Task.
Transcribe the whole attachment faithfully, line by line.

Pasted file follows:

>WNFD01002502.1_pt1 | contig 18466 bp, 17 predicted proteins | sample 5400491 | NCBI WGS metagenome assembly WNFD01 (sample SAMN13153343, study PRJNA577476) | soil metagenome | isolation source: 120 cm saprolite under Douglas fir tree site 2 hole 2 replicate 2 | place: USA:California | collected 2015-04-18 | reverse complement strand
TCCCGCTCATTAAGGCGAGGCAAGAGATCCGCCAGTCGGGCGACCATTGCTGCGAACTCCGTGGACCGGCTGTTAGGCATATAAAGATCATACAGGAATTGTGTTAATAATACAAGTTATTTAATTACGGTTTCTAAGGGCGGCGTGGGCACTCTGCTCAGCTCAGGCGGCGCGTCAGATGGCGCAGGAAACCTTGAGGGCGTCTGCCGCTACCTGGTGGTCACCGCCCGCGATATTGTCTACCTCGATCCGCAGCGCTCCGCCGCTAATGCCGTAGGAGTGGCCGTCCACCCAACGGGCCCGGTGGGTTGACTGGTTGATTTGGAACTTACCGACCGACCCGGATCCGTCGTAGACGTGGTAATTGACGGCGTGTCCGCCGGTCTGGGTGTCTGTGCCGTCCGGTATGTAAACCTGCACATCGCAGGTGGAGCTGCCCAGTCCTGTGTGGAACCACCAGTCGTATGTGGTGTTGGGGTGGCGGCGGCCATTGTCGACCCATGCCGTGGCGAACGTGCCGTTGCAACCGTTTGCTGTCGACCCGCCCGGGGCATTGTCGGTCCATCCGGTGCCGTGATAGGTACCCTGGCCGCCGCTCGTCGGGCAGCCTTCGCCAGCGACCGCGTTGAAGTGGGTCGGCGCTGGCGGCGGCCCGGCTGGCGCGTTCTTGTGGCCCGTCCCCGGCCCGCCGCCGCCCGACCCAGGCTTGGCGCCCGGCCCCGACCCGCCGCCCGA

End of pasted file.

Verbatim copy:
>WNFD01002502.1_pt1 | contig 18466 bp, 17 predicted proteins | sample 5400491 | NCBI WGS metagenome assembly WNFD01 (sample SAMN13153343, study PRJNA577476) | soil metagenome | isolation source: 120 cm saprolite under Douglas fir tree site 2 hole 2 replicate 2 | place: USA:California | collected 2015-04-18 | reverse complement strand
TCCCGCTCATTAAGGCGAGGCAAGAGATCCGCCAGTCGGGCGACCATTGCTGCGAACTCCGTGGACCGGCTGTTAGGCATATAAAGATCATACAGGAATTGTGTTAATAATACAAGTTATTTAATTACGGTTTCTAAGGGCGGCGTGGGCACTCTGCTCAGCTCAGGCGGCGCGTCAGATGGCGCAGGAAACCTTGAGGGCGTCTGCCGCTACCTGGTGGTCACCGCCCGCGATATTGTCTACCTCGATCCGCAGCGCTCCGCCGCTAATGCCGTAGGAGTGGCCGTCCACCCAACGGGCCCGGTGGGTTGACTGGTTGATTTGGAACTTACCGACCGACCCGGATCCGTCGTAGACGTGGTAATTGACGGCGTGTCCGCCGGTCTGGGTGTCTGTGCCGTCCGGTATGTAAACCTGCACATCGCAGGTGGAGCTGCCCAGTCCTGTGTGGAACCACCAGTCGTATGTGGTGTTGGGGTGGCGGCGGCCATTGTCGACCCATGCCGTGGCGAACGTGCCGTTGCAACCGTTTGCTGTCGACCCGCCCGGGGCATTGTCGGTCCATCCGGTGCCGTGATAGGTACCCTGGCCGCCGCTCGTCGGGCAGCCTTCGCCAGCGACCGCGTTGAAGTGGGTCGGCGCTGGCGGCGGCCCGGCTGGCGCGTTCTTGTGGCCCGTCCCCGGCCCGCCGCCGCCCGACCCAGGCTTGGCGCCCGGCCCCGACCCGCCGCCCGA